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Issue #1727      April 20, 2016

Turnbull escalates war on the poor

Unemployed and underemployed Australians can be issued with on-the-spot fines by privately owned job agencies under a tough new government proposal, writes Owen Bennett*.

Next month the Turnbull government will be asking the Senate to support one of the most devastating attacks launched against poor and vulnerable Australians in recent memory. The Bill – entitled Social Security Legislation Amendment (Further Strengthening Job Seeker Compliance) Bill 2015 – proposes to give privately run job agencies unprecedented new powers to financially penalise unemployed and underemployed Australians. If passed the fines will come into effect on July 1, 2016.

Under the proposal, Australians receiving the dole can be fined 10% of their income support – increasing by 10% each day until they “re-engage” – if they:

  • Fail to sign a job plan at their first job agency appointment; or
  • Are found by their job agency to have behaved inappropriately at an appointment (“inappropriate behaviour” is defined as acting in a manner “such that the purpose of the appointment is not achieved”); or
  • Fail to attend a Work for the Dole or Training exercise without an excuse deemed reasonable by the job agency.

All fines (roughly $55.00) will be deducted immediately. Unemployed Australians who feel they have been unfairly fined will be required to go through Centrelink’s arduous appeals process to get their money back – a procedure that can take up to four months.

This means that even if an unemployed worker successfully appeals against a fine – and thousands do every year – they will still be forced to endure up to four months without a significant portion of their income support.  As privately run job agencies can effectively impose these financial penalties on unemployed workers before having to provide any concrete proof, the Coalition’s proposal gives privately owned job agencies the power of life and death over unemployed workers.

With the dole already $391.00 below the poverty line according to the Melbourne Institute, for many unemployed workers a 10% deduction of their income support will place them in severe financial distress. If this proposal is passed next month, unemployed Australians will be just one unfair penalty away from extreme poverty and even homelessness.

The dole has already been proven to be not enough to live on. A recent report showed that one in four people on the dole were forced to beg on the streets for more than a year, while 6 in 10 were required to approach a charity for help. Escaping this poverty-trap has become almost impossible for unemployed Australians – according to official government figures there are 11 job seekers competing for each vacancy, even more when you consider low-skill jobs.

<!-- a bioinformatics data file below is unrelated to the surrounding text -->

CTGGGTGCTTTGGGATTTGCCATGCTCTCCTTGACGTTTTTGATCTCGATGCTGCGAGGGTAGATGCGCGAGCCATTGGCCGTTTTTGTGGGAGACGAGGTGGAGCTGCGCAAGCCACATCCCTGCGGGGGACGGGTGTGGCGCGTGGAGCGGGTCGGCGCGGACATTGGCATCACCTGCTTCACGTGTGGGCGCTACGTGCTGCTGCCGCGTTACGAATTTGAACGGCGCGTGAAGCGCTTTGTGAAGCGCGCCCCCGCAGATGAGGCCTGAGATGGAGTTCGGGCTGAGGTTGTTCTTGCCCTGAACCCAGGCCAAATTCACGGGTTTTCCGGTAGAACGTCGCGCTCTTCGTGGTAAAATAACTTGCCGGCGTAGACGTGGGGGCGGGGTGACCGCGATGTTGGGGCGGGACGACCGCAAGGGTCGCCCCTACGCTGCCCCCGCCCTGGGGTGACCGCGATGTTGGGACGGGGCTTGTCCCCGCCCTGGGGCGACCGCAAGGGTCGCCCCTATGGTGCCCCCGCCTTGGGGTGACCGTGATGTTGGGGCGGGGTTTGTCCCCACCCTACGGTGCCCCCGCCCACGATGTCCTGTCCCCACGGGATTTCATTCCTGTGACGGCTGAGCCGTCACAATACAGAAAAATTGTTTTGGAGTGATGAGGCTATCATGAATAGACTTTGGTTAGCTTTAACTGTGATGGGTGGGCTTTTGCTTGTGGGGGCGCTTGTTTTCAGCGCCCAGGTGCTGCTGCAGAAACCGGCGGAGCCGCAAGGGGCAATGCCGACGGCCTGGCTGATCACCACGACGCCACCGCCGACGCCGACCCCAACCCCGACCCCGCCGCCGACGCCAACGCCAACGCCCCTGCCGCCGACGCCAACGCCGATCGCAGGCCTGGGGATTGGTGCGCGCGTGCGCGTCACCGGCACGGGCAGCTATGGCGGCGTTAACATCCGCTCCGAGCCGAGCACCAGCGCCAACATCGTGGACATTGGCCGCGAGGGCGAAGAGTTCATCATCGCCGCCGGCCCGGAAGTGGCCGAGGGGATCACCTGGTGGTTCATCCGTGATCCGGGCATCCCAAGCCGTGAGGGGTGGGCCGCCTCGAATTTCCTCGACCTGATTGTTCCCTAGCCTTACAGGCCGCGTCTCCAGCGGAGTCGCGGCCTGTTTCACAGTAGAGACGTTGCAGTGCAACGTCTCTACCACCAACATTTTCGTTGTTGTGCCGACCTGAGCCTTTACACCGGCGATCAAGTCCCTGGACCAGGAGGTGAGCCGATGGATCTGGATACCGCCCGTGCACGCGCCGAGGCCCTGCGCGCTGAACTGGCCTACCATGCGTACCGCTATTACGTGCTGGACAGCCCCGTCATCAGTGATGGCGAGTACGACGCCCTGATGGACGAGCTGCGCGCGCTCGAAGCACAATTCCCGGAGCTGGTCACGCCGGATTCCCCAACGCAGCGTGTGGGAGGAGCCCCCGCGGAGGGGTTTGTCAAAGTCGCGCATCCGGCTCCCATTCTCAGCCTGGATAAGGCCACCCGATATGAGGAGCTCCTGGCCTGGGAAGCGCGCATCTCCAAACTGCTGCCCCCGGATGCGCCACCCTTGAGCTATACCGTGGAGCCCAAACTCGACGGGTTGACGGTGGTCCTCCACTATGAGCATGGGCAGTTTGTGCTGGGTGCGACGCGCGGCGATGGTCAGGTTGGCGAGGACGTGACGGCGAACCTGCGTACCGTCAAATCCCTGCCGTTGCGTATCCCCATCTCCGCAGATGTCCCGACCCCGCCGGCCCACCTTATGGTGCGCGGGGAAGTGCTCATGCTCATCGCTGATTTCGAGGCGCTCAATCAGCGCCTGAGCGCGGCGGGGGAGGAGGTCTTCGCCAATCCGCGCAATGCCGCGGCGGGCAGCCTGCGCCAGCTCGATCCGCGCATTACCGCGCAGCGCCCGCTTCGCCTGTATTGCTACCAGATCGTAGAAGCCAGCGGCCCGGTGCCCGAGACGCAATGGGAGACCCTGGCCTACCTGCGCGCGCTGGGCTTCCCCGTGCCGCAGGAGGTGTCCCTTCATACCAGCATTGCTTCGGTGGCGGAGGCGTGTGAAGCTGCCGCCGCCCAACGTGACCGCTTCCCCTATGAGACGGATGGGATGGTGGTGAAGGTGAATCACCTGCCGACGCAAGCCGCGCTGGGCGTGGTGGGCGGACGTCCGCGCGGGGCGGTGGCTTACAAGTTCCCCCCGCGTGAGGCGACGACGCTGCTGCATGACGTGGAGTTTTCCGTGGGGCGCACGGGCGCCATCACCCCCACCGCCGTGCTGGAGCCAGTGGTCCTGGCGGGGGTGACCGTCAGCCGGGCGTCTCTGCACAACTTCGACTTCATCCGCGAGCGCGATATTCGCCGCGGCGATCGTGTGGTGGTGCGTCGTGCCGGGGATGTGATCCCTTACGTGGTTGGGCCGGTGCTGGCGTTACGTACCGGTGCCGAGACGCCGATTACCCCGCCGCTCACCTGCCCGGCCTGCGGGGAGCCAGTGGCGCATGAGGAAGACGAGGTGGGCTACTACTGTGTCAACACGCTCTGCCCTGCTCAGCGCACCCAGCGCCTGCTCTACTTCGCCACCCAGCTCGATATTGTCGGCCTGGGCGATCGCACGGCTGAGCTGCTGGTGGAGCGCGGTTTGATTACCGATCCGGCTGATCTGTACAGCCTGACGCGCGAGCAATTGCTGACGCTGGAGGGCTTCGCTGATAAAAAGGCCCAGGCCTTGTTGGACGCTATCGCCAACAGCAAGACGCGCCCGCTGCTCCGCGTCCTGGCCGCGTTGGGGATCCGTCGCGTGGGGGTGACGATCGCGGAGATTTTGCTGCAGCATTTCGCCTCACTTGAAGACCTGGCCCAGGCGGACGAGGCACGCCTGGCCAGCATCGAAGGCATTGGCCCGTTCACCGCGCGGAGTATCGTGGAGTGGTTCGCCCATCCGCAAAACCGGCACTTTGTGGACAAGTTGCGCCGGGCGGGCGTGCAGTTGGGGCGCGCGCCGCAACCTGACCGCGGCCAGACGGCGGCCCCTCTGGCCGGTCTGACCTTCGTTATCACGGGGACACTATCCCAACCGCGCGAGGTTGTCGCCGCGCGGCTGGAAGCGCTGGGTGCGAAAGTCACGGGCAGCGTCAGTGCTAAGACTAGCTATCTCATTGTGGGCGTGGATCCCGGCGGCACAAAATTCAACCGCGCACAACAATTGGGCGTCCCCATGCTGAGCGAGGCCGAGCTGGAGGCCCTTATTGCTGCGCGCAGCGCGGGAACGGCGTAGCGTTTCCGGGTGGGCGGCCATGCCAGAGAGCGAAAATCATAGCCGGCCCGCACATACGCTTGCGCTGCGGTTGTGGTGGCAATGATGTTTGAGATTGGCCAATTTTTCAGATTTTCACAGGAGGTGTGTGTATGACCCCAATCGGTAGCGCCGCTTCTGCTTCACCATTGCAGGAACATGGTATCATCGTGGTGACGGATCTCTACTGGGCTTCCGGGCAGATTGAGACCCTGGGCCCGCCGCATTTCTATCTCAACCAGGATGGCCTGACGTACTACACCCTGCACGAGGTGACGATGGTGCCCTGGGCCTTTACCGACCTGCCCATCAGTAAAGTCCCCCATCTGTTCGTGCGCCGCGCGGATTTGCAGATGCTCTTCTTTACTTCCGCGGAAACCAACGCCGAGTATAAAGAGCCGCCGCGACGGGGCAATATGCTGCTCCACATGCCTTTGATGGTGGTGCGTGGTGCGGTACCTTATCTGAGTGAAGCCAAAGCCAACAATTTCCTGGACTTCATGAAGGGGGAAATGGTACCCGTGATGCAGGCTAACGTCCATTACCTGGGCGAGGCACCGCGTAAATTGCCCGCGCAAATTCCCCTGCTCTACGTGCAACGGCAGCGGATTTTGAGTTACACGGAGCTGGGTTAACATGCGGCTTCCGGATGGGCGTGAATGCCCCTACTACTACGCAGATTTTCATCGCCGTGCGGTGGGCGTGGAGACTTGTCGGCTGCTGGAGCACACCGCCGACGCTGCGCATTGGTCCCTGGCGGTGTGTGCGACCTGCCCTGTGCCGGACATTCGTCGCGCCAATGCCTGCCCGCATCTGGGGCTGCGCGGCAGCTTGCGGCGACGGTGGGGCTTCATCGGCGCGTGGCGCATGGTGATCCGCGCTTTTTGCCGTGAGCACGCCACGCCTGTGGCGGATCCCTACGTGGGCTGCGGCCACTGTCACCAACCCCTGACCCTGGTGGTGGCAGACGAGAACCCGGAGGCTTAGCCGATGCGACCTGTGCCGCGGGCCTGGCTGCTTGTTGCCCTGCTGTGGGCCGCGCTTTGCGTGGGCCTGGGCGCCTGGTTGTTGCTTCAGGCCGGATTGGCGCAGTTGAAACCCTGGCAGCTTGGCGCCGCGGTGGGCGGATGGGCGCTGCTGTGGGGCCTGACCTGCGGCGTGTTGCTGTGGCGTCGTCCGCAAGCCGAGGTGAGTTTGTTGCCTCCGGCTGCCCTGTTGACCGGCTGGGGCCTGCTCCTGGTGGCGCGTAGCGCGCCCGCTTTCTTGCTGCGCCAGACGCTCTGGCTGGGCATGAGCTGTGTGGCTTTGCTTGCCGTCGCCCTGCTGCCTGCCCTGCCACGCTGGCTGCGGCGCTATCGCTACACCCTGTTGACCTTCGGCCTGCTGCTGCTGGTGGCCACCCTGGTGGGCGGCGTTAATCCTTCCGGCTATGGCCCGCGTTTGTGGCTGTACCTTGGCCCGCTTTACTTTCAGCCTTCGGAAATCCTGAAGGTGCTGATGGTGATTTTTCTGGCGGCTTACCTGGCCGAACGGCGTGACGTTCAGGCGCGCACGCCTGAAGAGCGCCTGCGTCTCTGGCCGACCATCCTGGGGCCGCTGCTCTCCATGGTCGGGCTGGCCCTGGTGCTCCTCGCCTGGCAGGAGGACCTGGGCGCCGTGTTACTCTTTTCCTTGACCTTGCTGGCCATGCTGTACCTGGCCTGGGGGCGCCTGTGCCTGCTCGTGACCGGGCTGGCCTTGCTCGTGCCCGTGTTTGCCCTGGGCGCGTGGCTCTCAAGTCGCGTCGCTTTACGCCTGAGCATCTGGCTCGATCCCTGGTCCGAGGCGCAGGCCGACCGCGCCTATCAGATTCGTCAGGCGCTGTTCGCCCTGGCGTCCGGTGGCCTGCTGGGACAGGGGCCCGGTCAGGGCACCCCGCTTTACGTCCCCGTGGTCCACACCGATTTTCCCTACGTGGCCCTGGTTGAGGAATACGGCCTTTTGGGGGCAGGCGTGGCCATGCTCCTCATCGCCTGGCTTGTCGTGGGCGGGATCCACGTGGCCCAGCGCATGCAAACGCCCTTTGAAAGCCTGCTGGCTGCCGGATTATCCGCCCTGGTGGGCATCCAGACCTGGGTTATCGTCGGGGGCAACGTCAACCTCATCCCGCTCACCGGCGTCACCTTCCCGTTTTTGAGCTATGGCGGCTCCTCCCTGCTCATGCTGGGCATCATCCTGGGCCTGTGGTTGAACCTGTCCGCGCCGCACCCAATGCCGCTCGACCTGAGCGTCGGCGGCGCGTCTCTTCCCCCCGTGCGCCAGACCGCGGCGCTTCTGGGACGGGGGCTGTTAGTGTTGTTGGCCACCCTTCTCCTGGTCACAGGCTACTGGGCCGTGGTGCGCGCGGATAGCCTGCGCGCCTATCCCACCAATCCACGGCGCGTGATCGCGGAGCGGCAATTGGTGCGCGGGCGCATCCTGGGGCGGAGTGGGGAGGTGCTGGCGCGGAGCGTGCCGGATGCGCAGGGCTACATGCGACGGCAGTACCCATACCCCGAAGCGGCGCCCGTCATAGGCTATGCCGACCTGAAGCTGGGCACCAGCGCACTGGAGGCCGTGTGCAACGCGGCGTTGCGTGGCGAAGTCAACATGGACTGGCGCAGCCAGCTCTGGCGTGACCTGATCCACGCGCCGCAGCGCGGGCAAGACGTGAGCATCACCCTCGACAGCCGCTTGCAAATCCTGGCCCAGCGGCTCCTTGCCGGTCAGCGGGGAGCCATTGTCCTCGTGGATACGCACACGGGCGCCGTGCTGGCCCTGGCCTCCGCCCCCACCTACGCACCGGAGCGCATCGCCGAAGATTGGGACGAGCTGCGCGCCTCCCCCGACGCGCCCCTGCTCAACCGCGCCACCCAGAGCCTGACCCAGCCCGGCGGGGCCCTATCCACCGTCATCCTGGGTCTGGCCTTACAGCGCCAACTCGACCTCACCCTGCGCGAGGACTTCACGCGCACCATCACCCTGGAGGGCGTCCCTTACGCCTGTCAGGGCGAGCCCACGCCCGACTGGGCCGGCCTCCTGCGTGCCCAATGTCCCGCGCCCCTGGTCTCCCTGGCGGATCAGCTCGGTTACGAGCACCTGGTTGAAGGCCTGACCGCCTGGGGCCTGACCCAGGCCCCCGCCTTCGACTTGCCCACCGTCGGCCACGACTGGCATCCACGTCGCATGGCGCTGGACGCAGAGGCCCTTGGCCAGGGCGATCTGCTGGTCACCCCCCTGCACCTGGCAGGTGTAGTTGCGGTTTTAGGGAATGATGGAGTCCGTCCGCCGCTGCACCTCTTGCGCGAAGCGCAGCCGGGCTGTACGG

With unemployment already a one-way ticket to poverty for many Australians, why is the Turnbull government introducing a bill that will make it considerably harder for unemployed workers to survive?

To answer this question, it is necessary to understand the employment services industry. Comprised of for-profit and not-for-profit companies ranging from billion-dollar corporations like Max Employment to charities like the Salvation Army, the employment services industry has become a highly lucrative business.

Under the Coalition government’s four-year $6.8 billion Job-active program, government payments to employment services are tied to a variety of “jobseeker outcomes”. The most efficient way for job agencies to maximise outcome payments is to ensure that their unemployed “caseload” are, at a bare minimum, compliant with appointments and activities. Clearly the employment services industry has a financial interest in obtaining increased powers to penalise the unemployed.

With these perverse financial incentives already firmly in play, there are a number of well-documented cases of job agencies bullying unemployed workers. Every day, the Australian Unemployed Workers’ Union receives new cases of Australians being bullied into unfair activities or appointments by money-hungry job agencies.

Even if unemployed workers are able to muster up the courage to demand that their rights be recognised, job agencies use the threat of sanctions to ensure compliance. With the continued failure of the Department of Employment to effectively regulate the industry and bring bullying job agencies into line, unemployed workers have nowhere to go. This has created a culture of fear and intimidation throughout the employment service industry.

By proposing that job agencies should be given new unprecedented powers to financially penalise unemployed workers, the Turnbull government is sending a clear message to the employment services industry that these tactics are not only acceptable but should be intensified.

If you have been unfairly fined by your job agency, join the Australian Unemployed Workers’ Union legal challenge against this unfair compliance system by contacting them on contact@unemployedworkersunion.com. You can also participate in the AUWU’s Fight the Fine campaign against this bill.  Visit the AUWU’s Facebook page for more info.

* Owen Bennett is the president of the Australian Unemployed Workers Union, an organisation dedicated to fighting for the rights and dignity of the unemployed. He is also writing his PhD thesis on the unemployment services industry.

The Beacon

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